Boston Public Library collaborates with the Brattle Threatre for Shakespeare out of the Box
November 7, 2016
In conjunction with the initiative All the City’s a Stage: A Season of Shakespeare at the Boston Public Library, The Brattle Theatre and Boston Public Library present a Shakespeare Out of the Box film series running Monday, November 14 – Monday, December 19 at the Central Library in Copley Square. The Monday, December 5 showing of Titus will be followed by a Q&A with Academy-award nominated director Julie Taymor.
The series features some of the more outside of the box adaptations of the Bard’s many great works. From musicals to science fiction and from U.S. high schools to the African savannah, these selections prove that Shakespeare’s narratives are truly universal. All films screen in Rabb Hall at the Central Library in Copley Square, located at 700 Boylston Street.
“Boston Public Library welcomes film enthusiasts and casual viewers alike to the Central Library for what promises to be an intriguing series at this historic cultural venue; I am grateful to The Brattle Theatre for their work to bring their unique viewpoint to the curation of this series, and know we all greatly look forward to Julie Taymor’s insights in early December,” said Michael Colford, Director of Library Services for the Boston Public Library.
“The Boston area is home to many important cultural institutions, and The Brattle Theatre is among the finest,” said Julie Burros, Chief of Arts & Culture for the City of Boston. “Through this partnership, we are able to collaborate with organizations in new ways and reach a broader community of those who appreciate the arts.”
Monday, November 14, at 6 p.m.
West Side Story
This certified American film classic is a streetwise musical version of Romeo & Juliet.
Monday, November 21 at 6 p.m.
10 Things I Hate about You
The writing team of Karen and Kirsten Smith cleverly transpose The Taming of the Shrew from sixteenth-century Italy to Padua High – your typical twentieth- century American high school.
Monday, November 28, at 6 p.m.
The Lion King
While not a direct adaptation, this Disney classic owes much to Shakespeare’s Hamlet – with a young lion stepping in for the melancholy Dane and the African savannah replacing the castle Elsinore.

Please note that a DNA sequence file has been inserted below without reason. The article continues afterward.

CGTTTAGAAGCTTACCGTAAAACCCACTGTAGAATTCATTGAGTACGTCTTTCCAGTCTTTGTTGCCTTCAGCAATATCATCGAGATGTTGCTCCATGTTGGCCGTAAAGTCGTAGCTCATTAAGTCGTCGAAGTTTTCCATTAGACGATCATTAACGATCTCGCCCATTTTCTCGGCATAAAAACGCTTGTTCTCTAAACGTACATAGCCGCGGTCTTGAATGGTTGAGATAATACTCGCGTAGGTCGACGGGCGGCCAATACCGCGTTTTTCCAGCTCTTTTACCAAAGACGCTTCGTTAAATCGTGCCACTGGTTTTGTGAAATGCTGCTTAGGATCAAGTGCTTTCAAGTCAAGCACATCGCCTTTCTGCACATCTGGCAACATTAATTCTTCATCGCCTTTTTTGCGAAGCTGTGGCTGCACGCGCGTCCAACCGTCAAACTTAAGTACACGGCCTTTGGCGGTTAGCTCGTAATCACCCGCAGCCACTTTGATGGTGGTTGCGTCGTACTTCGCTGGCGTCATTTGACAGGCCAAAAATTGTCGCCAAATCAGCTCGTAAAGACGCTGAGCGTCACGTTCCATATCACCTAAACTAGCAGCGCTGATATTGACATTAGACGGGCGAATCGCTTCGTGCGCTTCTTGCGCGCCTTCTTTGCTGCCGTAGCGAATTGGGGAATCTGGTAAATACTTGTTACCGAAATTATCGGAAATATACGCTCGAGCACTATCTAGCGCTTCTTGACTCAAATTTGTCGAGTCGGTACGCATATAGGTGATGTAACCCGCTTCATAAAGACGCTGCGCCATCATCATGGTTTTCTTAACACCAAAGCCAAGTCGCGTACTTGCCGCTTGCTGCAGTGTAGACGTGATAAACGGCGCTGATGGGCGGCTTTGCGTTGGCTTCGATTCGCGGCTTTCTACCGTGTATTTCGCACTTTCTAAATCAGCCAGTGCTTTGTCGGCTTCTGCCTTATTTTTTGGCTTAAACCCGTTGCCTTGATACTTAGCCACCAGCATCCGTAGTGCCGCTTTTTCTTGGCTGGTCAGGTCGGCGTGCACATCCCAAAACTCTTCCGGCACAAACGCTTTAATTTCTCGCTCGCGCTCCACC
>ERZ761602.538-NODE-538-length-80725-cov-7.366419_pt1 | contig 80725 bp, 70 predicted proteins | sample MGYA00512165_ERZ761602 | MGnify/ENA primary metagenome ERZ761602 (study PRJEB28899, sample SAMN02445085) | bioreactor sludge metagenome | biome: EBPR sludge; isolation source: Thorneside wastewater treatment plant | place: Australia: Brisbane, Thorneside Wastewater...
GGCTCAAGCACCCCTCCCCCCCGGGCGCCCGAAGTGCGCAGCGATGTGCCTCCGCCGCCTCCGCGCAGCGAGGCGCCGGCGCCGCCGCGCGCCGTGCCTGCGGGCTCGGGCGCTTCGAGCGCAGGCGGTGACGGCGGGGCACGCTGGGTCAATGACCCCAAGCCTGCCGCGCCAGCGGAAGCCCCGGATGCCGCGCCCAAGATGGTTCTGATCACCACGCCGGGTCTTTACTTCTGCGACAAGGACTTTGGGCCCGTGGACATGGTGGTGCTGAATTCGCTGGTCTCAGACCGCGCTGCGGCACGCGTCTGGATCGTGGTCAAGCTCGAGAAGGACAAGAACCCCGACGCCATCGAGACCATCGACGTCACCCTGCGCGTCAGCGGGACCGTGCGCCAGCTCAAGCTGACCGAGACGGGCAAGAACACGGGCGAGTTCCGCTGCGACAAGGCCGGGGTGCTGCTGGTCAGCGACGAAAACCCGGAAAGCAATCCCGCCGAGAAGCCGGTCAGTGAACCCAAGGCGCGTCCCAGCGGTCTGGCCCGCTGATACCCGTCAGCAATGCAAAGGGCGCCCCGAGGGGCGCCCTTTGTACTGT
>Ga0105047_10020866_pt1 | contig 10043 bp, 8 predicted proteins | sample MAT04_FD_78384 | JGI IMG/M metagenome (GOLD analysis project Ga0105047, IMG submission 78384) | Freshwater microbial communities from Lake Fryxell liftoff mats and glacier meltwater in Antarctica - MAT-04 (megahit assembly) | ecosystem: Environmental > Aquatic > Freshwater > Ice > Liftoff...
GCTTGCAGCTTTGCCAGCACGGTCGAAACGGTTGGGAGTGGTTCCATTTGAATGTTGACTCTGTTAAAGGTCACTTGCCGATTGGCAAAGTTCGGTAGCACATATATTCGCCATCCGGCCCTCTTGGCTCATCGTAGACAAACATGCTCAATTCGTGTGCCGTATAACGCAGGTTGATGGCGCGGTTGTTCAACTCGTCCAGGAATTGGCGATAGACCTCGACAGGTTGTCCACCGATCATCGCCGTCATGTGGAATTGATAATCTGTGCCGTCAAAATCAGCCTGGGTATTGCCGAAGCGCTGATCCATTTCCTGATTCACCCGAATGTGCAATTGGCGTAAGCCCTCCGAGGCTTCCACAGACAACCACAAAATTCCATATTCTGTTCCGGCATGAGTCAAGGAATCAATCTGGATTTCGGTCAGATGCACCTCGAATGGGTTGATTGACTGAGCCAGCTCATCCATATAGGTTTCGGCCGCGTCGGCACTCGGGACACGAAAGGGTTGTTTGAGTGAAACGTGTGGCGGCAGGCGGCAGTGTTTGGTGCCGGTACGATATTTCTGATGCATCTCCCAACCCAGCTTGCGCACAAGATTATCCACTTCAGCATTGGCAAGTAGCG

Monday, December 5, at 5 p.m. (note special time)
The most direct adaptation in this program, Julie Taymor’s Titus hews close to the original text of Titus Andronicus, but makes use of stunning cinematic effects to drive home one of Shakespeare’s bloodiest and most infamous tragedies.
A Conversation with Julie Taymor at 8 p.m.
Acclaimed director Julie Taymor joins viewers for a discussion about her career adapting Shakespeare for the stage and screen.
Monday, December 12, 6 p.m.
The great director Akira Kurosawa adapts King Lear as a medieval Japanese epic with Tatsuya Nakadai inhabiting the role of the aging and doomed king.
Monday, December 19, 6 p.m.
Perhaps the most “out there” adaptation in the program, Forbidden Planet hurls the Bard into space with a sci-fi interpretation of The Tempest.
All the City’s a Stage: A Season of Shakespeare at the Boston Public Library commemorates the 400th anniversary of William Shakespeare’s death. From September 2016 to June 2017, discover the Bard’s lasting legacy with two exhibitions at the Central Library in Copley Square and dozens of programs system wide connecting audiences to theater and the dramatic arts. Visit www.bpl.org/shakespeare for more information.
About BOSTON PUBLIC LIBRARY
Boston Public Library has a Central Library, twenty-four branches, map center, business library, and a website filled with digital content and services. Established in 1848, the Boston Public Library has pioneered public library service in America. It was the first large free municipal library in the United States, the first public library to lend books, the first to have a branch library, and the first to have a children’s room. Each year, the Boston Public Library hosts thousands of programs and serves millions of people. All of its programs and exhibitions are free and open to the public. At the Boston Public Library, books are just the beginning. To learn more, visit bpl.org.